Patrik Laine scored on his first shot of the season, but has yet to put the puck in the net again. (Trevor Hagan / The Canadian Press files)

Toronto Maple Leafs superstar Auston Matthews has nine goals this season. The Jets have eight.

After lighting the lamp five times in their season-opening win in St. Louis, Winnipeg’s offence has gone cold with just three goals in the last three games. They scored once in the loss in Dallas, twice in the tight victory over the Los Angeles Kings and were shut out by Nashville.

The biggest concern is a lack of secondary scoring.

Winnipeg’s top line has five of the team’s goals, with Kyle Connor at three and Wheeler and Scheifele each with one. Adam Lowry and Brandon Tanev have also scored, while sniper Patrik Laine just has one power-play goal — on his first shot in his first game — so far.

Nikolaj Ehlers continues to be mired in a slump that goes back to last January. Bryan Little and Mathieu Perreault always give it a solid effort, but are producing little in the way of tangible results.

Jack Roslovic and rookie Kristian Vesalainen have also been blanked while playing limited minutes on the fourth line.

The Jets have also given up the first goal in three games, which means they’re chasing the game. That’s something Winnipeg only did in 37 of 82 regular-season games last season.

All of this is making the Jets a pretty easy team to match up against. Shut down the top line, don’t give them too many power-play chances, and you’re likely to end up on the right side of the scoreboard.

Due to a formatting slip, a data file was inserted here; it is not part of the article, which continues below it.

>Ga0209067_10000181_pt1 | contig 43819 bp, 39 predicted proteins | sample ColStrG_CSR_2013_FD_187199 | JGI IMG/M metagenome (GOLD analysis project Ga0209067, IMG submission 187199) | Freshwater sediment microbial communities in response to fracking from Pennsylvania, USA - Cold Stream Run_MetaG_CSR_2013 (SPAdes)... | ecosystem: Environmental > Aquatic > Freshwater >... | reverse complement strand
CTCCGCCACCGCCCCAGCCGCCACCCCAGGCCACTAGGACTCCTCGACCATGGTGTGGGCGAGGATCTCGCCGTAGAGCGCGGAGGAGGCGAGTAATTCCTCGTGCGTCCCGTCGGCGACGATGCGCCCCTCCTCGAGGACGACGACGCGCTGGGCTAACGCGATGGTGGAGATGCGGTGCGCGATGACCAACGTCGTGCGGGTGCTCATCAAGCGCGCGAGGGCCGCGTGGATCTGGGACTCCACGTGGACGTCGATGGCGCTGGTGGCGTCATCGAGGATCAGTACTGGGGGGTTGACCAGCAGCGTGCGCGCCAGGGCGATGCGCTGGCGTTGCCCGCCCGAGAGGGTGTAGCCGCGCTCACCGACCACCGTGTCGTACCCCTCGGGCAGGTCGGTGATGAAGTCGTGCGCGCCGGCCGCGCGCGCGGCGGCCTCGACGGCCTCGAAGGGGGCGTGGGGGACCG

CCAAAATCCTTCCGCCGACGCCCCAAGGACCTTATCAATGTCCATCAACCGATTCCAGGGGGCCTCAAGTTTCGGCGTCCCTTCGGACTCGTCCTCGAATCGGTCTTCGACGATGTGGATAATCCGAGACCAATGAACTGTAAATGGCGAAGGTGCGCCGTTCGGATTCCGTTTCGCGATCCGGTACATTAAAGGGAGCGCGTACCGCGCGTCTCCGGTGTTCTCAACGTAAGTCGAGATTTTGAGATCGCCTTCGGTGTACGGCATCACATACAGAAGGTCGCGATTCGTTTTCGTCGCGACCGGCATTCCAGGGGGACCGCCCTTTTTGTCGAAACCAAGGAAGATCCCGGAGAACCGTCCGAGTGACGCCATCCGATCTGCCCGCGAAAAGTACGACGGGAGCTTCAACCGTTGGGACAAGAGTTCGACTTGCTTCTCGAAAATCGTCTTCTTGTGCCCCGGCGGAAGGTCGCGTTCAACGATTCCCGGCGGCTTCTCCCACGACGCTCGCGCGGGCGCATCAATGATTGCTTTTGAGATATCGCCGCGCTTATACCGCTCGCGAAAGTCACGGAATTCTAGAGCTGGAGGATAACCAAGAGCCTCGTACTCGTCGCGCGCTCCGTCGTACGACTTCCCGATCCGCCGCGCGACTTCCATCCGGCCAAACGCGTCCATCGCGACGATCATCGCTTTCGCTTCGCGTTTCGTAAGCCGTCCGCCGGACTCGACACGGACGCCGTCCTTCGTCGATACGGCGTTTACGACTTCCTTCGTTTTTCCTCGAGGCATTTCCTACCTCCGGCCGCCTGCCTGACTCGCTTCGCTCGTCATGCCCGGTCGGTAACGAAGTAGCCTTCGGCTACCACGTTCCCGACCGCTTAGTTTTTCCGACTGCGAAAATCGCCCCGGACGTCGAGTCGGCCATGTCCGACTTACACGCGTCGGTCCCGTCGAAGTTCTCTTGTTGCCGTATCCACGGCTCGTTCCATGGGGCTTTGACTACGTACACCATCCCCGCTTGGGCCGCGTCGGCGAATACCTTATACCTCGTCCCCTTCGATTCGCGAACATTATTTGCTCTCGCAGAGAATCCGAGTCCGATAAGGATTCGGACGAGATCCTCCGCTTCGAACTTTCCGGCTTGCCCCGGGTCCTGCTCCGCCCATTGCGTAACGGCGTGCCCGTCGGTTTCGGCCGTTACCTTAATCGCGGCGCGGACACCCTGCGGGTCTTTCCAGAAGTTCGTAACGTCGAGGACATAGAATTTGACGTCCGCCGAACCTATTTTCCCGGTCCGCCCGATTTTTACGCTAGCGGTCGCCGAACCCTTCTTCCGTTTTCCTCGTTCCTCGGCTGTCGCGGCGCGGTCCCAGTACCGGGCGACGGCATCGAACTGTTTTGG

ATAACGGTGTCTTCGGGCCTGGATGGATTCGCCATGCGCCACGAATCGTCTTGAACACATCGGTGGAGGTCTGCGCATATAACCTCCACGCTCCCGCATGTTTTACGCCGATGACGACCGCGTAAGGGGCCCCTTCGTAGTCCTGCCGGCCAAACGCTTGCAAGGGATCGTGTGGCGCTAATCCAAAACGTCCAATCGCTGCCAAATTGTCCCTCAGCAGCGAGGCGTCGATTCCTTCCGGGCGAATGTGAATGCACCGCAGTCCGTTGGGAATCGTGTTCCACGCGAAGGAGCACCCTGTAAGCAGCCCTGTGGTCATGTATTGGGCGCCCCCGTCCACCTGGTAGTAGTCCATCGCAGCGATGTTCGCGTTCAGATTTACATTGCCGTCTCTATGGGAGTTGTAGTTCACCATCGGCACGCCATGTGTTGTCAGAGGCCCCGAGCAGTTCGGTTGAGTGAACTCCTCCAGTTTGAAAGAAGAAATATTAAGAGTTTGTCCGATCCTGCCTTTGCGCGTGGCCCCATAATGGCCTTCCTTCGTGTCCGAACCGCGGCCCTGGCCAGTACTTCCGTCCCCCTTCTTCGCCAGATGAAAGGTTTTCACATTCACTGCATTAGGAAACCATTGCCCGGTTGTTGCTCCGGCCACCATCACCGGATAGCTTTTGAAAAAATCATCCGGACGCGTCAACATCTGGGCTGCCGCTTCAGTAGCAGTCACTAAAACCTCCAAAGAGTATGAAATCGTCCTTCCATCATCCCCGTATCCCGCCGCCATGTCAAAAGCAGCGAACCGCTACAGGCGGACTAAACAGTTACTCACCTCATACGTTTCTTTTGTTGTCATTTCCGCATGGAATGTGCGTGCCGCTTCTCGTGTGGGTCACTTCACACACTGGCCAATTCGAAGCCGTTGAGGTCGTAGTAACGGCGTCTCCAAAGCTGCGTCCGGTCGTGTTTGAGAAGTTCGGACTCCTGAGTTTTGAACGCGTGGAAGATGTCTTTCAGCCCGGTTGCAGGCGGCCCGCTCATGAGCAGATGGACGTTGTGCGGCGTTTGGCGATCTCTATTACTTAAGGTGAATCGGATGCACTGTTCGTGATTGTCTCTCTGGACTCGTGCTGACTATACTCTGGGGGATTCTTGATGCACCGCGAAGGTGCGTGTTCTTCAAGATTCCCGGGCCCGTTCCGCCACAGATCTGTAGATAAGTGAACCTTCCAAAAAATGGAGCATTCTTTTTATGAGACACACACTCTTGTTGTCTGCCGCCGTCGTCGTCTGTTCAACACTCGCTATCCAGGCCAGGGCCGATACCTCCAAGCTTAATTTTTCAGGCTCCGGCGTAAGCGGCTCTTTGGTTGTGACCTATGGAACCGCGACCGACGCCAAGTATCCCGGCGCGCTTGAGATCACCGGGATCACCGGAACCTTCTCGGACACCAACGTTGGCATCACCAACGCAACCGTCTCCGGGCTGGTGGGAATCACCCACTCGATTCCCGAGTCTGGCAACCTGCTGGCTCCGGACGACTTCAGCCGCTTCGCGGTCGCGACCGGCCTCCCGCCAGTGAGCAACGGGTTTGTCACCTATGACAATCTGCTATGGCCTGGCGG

3) Sure, it’s early, but what to do about the blue-line blunders?

Dustin Byfuglien and his partner, Ben Chiarot, had a tough night in Nashville with the pair contributing to the Predators three goals. (Mark Humphrey / The Associated Press)

Dustin Byfuglien and his partner, Ben Chiarot, had a tough night in Nashville with the pair contributing to the Predators three goals. (Mark Humphrey / The Associated Press)

Byfuglien and his partner, Ben Chiarot, had a nightmarish game in Nashville. A Chiarot giveaway led directly to the first goal. Two Byfuglien blunders contributed to the other two.

Myers and Joe Morrow were shaky in St. Louis and downright discombobulated in Dallas.

Trouba had a lacklustre pre-season and hasn’t exactly stepped it up once the puck dropped for real. It could be argued that only his partner, Josh Morrissey, has lived up to expectations so far.

Throw in the fact you have a US$4.3-million healthy scratch in Dmitry Kulikov, and the defence is a source of early-season distress for Winnipeg.

How much longer will Maurice keep this group intact before mixing things up? Does Kulikov, apparently still trying to get up to speed following off-season back surgery, draw in soon? And if he does, will it represent an improvement?


The next 10 games will tell us plenty about the make-up of this year's squad and how they can handle the increased expectations that have joined them on their journey this season.

Consider this: Winnipeg only faces one playoff team from last season over that upcoming stretch. That would be the red-hot Maple Leafs, who they'll play twice in that span. The other eight opponents were all on the outside looking in last year in Carolina, Edmonton, Vancouver, Arizona, St. Louis, Detroit and a pair of contests with Florida.

It's also worth noting six of those 10 games are in the friendly confines of Bell MTS Place, where Winnipeg had the best home-ice record last season and is off to a 1-0-0 start. Only two are true road games, with the other two being the neutral-site affairs in Finland.

It goes without saying that playing .500 hockey will no longer cut it. Despite the fact the Jets clearly have plenty to work on, a golden opportunity to make some hay over the next few weeks is staring them in the face.

Sure, it's early. But it won't be for too much longer.

mike.mcintyre@freepress.mb.ca

Twitter: @mikemcintyrewpg

Mike McIntyre

Mike McIntyre
Reporter

Mike McIntyre grew up wanting to be a professional wrestler. But when that dream fizzled, he put all his brawn into becoming a professional writer.

Read full biography